The Cold Spring Harbor Laboratory (CSHL) Single Cell Analysis Course (not to be confused with the “Single Cell Analyses” Meeting) for 2017 just finished a few weeks ago. I was a co-Instructor and was in charge of the bioinformatics curriculum. In some ways, teaching at CSHL is a perfect teaching setting because there are no distractions - the students are there exactly to just work on the course. However, many of the students had minimal programming and command line exposure so while they can completely focus on learning, they also have a lot to catch up on.
This post goes over some lessons learned from this experience. If you want all the teaching materials, I made a github repo containing all of the notebooks we used in the course.
As always, what you planned isn’t what actually happened.
To help prepare students for any possible single cell question they run into, I wanted to expose them to several papers’ different methods of analysis. I wanted paoers covering four common questions in single cells
Therefore in an ideal setting, we would have done: - Students read 4 papers ahead of the course - We recreate one figure from each of the papers - We’d cover all possible questions that could be answered using single-cell RNA-seq
I often let “perfect be the enemy of good” and would not fully reuse a lesson from last year because it was from last year’s papers, even if the concepts or programming commands were the same.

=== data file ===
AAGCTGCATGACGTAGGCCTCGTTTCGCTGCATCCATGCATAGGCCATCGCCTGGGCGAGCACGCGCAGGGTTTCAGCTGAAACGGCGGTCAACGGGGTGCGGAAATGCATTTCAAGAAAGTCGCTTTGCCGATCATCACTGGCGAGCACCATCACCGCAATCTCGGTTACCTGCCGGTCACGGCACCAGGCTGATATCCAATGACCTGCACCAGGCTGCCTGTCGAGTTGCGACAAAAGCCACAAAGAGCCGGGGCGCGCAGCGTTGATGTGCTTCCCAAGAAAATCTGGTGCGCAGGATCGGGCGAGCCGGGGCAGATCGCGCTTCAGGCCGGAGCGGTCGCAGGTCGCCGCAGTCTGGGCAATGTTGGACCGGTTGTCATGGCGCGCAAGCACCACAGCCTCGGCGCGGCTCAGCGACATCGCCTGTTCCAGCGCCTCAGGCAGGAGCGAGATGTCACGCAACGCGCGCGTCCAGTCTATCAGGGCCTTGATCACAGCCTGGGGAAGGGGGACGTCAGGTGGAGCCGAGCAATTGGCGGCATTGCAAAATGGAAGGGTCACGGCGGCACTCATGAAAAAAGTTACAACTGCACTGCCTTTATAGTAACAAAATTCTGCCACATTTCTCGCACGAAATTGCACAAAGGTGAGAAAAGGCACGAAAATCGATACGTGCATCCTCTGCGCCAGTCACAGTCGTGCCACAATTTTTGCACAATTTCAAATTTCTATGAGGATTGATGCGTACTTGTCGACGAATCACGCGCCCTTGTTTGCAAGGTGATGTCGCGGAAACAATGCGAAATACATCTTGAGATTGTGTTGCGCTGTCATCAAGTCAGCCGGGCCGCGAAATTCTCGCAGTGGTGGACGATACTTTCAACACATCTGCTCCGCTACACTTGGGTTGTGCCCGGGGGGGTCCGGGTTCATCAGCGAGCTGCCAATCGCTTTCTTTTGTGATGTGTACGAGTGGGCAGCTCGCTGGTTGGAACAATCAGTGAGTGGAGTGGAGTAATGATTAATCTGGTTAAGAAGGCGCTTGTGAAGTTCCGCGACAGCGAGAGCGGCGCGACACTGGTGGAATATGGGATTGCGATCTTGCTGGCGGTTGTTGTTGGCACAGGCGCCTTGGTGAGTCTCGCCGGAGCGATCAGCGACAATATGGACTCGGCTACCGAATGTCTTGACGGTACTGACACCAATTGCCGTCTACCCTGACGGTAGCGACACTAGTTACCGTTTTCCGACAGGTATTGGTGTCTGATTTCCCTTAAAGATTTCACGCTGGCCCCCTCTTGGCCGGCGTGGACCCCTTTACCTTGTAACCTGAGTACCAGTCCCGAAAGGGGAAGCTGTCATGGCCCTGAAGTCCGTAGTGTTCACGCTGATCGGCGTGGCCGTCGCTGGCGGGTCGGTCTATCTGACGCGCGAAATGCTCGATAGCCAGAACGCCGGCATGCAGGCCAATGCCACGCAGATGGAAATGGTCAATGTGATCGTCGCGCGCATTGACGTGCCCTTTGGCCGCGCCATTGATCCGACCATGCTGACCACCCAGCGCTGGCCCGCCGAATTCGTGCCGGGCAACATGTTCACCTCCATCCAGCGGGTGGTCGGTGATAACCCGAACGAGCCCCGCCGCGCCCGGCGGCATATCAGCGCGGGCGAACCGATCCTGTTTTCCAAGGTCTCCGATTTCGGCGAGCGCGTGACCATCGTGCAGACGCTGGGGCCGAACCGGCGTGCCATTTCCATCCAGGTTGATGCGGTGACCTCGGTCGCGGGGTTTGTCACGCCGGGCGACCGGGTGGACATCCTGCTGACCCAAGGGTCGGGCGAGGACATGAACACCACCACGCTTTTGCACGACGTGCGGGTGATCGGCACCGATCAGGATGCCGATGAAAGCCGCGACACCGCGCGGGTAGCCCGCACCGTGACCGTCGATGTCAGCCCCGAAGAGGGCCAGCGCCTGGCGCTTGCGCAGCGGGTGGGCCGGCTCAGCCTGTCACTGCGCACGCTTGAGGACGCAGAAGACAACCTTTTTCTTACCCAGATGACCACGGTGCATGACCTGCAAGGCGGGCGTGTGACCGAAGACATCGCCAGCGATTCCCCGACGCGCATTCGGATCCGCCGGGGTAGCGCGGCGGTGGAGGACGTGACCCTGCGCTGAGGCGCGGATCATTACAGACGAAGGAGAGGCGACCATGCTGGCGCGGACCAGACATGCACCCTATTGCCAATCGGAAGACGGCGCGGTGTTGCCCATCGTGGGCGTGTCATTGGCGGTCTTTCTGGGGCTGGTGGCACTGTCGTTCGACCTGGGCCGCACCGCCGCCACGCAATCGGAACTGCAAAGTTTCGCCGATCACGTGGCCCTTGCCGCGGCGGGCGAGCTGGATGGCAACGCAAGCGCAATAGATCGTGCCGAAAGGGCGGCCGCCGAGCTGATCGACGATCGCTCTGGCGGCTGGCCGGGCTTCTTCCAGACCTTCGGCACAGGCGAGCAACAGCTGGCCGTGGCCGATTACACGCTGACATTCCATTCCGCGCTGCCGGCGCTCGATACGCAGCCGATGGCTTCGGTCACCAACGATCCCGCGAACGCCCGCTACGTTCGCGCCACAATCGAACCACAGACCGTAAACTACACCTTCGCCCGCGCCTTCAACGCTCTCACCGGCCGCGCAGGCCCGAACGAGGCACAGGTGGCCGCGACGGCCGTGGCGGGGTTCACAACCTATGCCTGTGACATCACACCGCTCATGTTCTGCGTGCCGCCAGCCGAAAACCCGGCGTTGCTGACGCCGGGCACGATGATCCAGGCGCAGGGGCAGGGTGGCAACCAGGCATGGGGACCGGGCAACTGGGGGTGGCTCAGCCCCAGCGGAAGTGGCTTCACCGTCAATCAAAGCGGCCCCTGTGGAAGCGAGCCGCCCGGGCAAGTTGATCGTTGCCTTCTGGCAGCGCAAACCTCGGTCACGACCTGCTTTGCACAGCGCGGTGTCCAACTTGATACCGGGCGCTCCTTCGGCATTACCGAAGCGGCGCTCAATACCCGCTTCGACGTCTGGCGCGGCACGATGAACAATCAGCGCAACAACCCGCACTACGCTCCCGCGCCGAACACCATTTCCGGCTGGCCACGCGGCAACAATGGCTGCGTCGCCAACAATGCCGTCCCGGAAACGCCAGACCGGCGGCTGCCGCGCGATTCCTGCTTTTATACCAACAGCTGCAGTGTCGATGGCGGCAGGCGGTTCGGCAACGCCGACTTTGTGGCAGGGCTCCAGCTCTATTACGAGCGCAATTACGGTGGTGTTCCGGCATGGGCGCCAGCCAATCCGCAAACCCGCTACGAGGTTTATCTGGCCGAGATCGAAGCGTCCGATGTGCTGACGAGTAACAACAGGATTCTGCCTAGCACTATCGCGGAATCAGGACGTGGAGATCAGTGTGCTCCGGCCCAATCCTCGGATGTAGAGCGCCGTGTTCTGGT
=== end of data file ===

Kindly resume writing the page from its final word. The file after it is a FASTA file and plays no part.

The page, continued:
The way I designed the notebooks was there were two notebooks for each concept:
1. Explain a mathematical concept using images, animations, and
interactive Jupyter widgets.
1. Assessment: Class discussion, calling on
random_student() to explain
2. Show how the plot from the previous figure was created with complete
step-by-step breakdowns of each function and parameter
1. Assessment: the students have to apply the function in a slightly new way
or read documentation and add a new parameter
One of the hardest things about designing a curriculum like this is finding a good dataset to showcase all of these analyses on. It’s hard to find a single paper that covers all possible questions, but maybe that’s alright. I always have to remind myself that “good enough” but shipped is still better than perfect and unrelease.
The good thing is that these mistakes made me write out my learning goals for the different sections of the course. I remember now from Software Carpentry teacher training ( Lessons and Objectives) that I should have done this in the beginning, but hey, you live and you learn.